New $14 million fund supports historic congregations
By. Celeste Kennel-Shank, The Christian Century
Restoring a congregation with a historic sanctuary is not just a matter of repairing a building from the past. It’s about energizing a church’s mission into the future.
That vision is put forth by the leaders of the National Fund for Sacred Places and of the churches that have received grants for stewardship of their facilities. The fund was established as a partnership between the National Trust for Historic Preservation and Partners for Sacred Places, an organization with headquarters in Philadelphia that works with historic congregations. Together they have received $14 million through the Lilly Endowment, which they will distribute in matching grants of up to $250,000 to congregations of various faith traditions during the next four years.
The initial 14 recipients are located across the United States. One is Quinn Chapel African Methodist Episcopal Church, the oldest African-American church in Chicago, which has hosted high-profile political figures and jazz and gospel musicians. It was a station on the Underground Railroad and one of its pews is in the new National Museum of African American History and Culture in Washington, D.C.Quinn was once considered an endangered site by the National Trust for Historic Preservation. During the past decade the congregation has completed several phases of renovation, and it plans to put the matching grant from the national fund toward sealing and restoring the church’s stained-glass windows.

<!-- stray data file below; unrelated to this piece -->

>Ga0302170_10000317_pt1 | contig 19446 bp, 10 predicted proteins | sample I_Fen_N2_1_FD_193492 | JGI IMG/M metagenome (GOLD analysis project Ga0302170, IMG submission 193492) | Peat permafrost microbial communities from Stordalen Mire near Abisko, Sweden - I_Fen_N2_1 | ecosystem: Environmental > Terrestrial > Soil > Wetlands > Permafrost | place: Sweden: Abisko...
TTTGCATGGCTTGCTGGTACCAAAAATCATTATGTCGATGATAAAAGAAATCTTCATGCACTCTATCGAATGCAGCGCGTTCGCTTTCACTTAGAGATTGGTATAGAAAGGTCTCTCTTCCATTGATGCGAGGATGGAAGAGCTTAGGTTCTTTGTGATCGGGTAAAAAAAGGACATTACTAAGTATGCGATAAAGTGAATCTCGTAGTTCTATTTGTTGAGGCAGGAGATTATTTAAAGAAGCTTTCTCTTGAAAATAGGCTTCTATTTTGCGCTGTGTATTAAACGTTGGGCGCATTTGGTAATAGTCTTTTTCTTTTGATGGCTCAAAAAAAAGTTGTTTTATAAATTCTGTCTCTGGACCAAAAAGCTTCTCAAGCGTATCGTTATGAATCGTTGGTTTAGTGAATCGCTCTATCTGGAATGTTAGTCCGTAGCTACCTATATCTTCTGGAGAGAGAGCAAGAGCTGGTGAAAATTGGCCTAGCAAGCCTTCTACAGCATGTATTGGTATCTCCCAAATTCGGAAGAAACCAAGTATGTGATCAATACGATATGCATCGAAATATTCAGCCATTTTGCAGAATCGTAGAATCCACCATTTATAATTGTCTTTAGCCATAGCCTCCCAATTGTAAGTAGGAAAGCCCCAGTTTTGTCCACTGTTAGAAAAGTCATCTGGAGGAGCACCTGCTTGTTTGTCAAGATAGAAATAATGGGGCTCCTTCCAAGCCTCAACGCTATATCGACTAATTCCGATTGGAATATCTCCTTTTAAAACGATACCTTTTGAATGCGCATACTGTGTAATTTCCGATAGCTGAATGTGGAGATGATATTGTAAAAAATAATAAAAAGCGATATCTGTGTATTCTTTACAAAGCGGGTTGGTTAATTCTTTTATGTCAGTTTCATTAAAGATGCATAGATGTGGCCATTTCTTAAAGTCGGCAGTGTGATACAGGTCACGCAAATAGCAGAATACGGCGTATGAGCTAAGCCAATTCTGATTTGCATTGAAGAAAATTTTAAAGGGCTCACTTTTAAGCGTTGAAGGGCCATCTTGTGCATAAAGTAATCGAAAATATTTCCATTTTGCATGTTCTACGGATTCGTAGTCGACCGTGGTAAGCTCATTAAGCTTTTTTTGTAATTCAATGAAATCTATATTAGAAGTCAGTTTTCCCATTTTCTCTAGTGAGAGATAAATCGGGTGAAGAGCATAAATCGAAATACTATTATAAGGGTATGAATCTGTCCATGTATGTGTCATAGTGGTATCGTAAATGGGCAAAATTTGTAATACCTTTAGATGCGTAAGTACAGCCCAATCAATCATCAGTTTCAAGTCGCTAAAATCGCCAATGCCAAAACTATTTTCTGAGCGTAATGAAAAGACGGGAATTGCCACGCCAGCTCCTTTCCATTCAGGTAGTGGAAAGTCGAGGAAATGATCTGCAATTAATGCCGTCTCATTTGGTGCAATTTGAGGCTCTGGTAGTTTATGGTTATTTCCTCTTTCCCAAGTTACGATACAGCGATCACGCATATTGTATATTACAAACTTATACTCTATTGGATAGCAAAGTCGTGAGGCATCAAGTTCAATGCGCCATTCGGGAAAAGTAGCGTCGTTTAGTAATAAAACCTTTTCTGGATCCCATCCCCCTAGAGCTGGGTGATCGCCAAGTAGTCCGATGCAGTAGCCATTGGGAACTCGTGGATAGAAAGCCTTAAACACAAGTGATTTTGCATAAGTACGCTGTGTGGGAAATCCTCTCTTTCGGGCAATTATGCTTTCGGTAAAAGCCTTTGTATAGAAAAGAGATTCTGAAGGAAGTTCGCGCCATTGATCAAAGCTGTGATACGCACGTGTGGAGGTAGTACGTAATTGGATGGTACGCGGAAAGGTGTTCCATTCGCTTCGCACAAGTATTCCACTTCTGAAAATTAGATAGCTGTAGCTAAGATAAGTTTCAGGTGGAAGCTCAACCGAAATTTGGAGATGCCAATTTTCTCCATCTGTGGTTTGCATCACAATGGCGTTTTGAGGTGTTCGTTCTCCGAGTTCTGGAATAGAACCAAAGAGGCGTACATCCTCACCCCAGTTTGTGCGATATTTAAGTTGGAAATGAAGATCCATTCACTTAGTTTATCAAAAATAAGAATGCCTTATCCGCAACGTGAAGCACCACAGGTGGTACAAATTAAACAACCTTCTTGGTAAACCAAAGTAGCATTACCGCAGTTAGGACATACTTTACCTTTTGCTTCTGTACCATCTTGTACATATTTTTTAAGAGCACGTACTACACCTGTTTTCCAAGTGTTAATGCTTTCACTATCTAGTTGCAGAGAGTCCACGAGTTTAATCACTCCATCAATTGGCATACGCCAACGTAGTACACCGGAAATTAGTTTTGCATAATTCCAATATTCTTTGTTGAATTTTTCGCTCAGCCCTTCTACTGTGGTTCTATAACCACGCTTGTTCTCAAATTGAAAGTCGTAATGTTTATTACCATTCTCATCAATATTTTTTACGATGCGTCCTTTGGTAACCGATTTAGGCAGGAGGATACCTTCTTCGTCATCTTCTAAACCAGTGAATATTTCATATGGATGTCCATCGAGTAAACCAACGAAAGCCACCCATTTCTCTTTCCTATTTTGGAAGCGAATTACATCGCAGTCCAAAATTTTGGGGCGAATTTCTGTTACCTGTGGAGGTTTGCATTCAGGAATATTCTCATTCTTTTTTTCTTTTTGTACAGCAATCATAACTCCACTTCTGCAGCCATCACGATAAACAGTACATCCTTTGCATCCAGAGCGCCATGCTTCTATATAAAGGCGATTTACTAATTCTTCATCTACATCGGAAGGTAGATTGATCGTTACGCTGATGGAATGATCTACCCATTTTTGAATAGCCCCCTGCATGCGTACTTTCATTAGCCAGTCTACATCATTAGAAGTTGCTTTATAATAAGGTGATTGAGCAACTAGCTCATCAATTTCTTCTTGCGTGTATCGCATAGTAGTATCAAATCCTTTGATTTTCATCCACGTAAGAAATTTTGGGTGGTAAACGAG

James Moody, pastor of Quinn Chapel, sees three dimensions to restoration. First is “restoring the relationship of the people to God,” the second, “restoring the relationship of the congregation to the community,” he said. In Quinn Chapel’s neighborhood that has meant working to reduce drug trafficking and prostitution. In one instance, a person who had been addicted to heroin got clean, stayed out of prison, and became a church usher.
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